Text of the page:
… and have a chat with other weavers and combers on the news or gossip of the time. Some of these parties would spend an hour talking about pig-feeding, hen-raising, and bird-catching, and now and then would have very hot disputes about free grace, or whether infant baptism or adult immersion was the correct and scriptural mode of doing the thing.

They also drank. A ton! In those decades before the factory system emerged, some weavers and croppers would get so soused on the weekends that they’d take Mondays off, too. As Mokyr notes …

They had an institution, for instance, called St. Monday. Basically what happened was that, at the weekend, particularly on Sunday, they celebrated and drank themselves into a stupor, and then on Monday, they were all hung over and didn’t work. And that was known as St. Monday.

The horrors of factory work: Danger, long hours, and total lack of control

So: The Luddites understood the power and control that came from working remotely.

They also understood how much power you lost when an employer required you to be in a central location all day long.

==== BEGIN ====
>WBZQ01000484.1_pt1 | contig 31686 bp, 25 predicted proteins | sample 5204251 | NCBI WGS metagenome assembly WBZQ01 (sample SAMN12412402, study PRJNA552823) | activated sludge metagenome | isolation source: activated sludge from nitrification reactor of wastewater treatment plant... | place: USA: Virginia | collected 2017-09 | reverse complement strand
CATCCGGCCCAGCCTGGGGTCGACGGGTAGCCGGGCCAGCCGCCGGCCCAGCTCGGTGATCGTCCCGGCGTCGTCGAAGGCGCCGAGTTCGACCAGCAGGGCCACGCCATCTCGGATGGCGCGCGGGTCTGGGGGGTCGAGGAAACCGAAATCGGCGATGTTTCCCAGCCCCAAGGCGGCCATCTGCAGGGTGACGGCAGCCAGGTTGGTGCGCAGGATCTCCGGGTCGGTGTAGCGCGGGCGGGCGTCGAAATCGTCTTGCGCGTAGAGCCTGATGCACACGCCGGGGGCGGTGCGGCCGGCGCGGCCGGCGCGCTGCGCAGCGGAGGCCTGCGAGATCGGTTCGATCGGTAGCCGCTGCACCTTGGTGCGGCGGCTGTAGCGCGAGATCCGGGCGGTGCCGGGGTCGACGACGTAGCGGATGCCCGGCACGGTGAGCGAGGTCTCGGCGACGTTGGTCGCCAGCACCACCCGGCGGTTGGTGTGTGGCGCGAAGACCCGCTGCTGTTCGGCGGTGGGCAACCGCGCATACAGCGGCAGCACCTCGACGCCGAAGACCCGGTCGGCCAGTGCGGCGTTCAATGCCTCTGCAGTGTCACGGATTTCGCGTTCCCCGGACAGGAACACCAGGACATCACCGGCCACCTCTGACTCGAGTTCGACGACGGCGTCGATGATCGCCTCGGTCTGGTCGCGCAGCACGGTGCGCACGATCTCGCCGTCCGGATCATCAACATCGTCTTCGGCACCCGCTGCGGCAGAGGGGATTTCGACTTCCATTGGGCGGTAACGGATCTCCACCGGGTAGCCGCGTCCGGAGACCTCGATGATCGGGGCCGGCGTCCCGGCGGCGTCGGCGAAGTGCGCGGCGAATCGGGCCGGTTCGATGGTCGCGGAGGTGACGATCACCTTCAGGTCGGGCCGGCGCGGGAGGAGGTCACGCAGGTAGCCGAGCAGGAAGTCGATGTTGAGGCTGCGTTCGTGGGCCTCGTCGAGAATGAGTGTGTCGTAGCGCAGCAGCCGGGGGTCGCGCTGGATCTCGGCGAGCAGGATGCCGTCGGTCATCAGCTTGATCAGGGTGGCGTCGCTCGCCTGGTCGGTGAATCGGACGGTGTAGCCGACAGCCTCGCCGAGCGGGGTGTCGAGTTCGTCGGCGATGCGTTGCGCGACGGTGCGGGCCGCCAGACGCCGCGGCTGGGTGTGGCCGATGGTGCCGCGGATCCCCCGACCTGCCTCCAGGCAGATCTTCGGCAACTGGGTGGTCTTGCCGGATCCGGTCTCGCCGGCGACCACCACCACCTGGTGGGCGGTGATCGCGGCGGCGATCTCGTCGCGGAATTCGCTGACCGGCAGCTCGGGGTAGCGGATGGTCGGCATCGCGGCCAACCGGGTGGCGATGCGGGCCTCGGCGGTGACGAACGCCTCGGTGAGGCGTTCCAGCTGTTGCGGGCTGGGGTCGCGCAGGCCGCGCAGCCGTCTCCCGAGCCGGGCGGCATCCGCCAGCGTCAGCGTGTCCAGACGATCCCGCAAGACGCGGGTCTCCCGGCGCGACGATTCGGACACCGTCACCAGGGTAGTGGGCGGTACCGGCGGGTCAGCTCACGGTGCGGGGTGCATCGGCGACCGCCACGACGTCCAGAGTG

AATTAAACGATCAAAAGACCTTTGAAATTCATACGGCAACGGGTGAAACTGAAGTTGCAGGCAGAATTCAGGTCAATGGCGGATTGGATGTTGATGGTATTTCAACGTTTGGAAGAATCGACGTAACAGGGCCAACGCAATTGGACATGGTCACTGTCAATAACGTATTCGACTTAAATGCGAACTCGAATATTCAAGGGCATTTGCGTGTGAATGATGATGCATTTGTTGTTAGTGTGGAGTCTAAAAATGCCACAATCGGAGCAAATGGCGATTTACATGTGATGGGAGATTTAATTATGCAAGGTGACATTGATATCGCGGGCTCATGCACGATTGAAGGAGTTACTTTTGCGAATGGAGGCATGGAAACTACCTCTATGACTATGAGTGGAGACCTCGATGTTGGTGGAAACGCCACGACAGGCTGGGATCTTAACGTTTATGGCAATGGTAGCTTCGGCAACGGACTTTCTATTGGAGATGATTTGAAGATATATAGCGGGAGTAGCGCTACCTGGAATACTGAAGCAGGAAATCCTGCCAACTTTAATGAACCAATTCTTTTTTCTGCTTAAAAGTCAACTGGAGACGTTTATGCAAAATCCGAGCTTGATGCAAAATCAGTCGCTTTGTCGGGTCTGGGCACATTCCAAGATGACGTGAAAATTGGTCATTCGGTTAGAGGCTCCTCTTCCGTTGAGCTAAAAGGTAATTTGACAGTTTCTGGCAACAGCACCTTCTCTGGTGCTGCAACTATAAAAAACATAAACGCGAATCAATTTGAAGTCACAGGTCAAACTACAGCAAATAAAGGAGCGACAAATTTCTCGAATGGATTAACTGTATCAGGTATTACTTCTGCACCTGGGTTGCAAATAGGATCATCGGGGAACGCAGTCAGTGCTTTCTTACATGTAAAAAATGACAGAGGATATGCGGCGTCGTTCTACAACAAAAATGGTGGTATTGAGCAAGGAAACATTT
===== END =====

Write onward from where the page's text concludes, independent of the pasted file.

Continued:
The contrast was stark. The factories of the early Industrial Revolution were utterly wretched. Machines routinely chopped off limbs, and sometimes even killed workers. The air was clotted with cotton dust that gave workers a “lifelong cough” (as Kirkpatrick Sale documents in Rebels Against The Future), and “the noise of the looms was so deafening that workers developed a system of lipreading (called ‘mee-mawing’) to communicate.” Child labor was rampant, and workdays could last for 12 to 14 hours.

But another element of factory work that incensed the Luddites was how little autonomy they had. Their every moment was controlled. As one weaver described the difference: “A tender young man when he had his work at home could do it at his leisure” — but in the factory, you marched to a bell and showed up precisely on time, because if you were even a few minutes late you’d be locked out for the day.

One poem bemoaned the switch from at-home work to the factory — how it meant waking up earlier, and standing nonstop with your “shuttle” at the mechanical loom, with no breaks and no time for everyday tasks:

So, come all you cotton weavers, you must rise up very soon,

For you must work in factories from morning until noon,

You mustn’t walk in your garden for two or three hours a-day,

For you must stand at their command, and keep your shuttles in play.

Basically, the Luddites immediately grasped that being in a centralized workspace stripped you of privacy and dignity, while being in your own domain — what we’d now call “remote” — preserved it.

I don’t want to oversimplify this, and reduce the Luddites’ objections to merely the loss of control that came from factory work.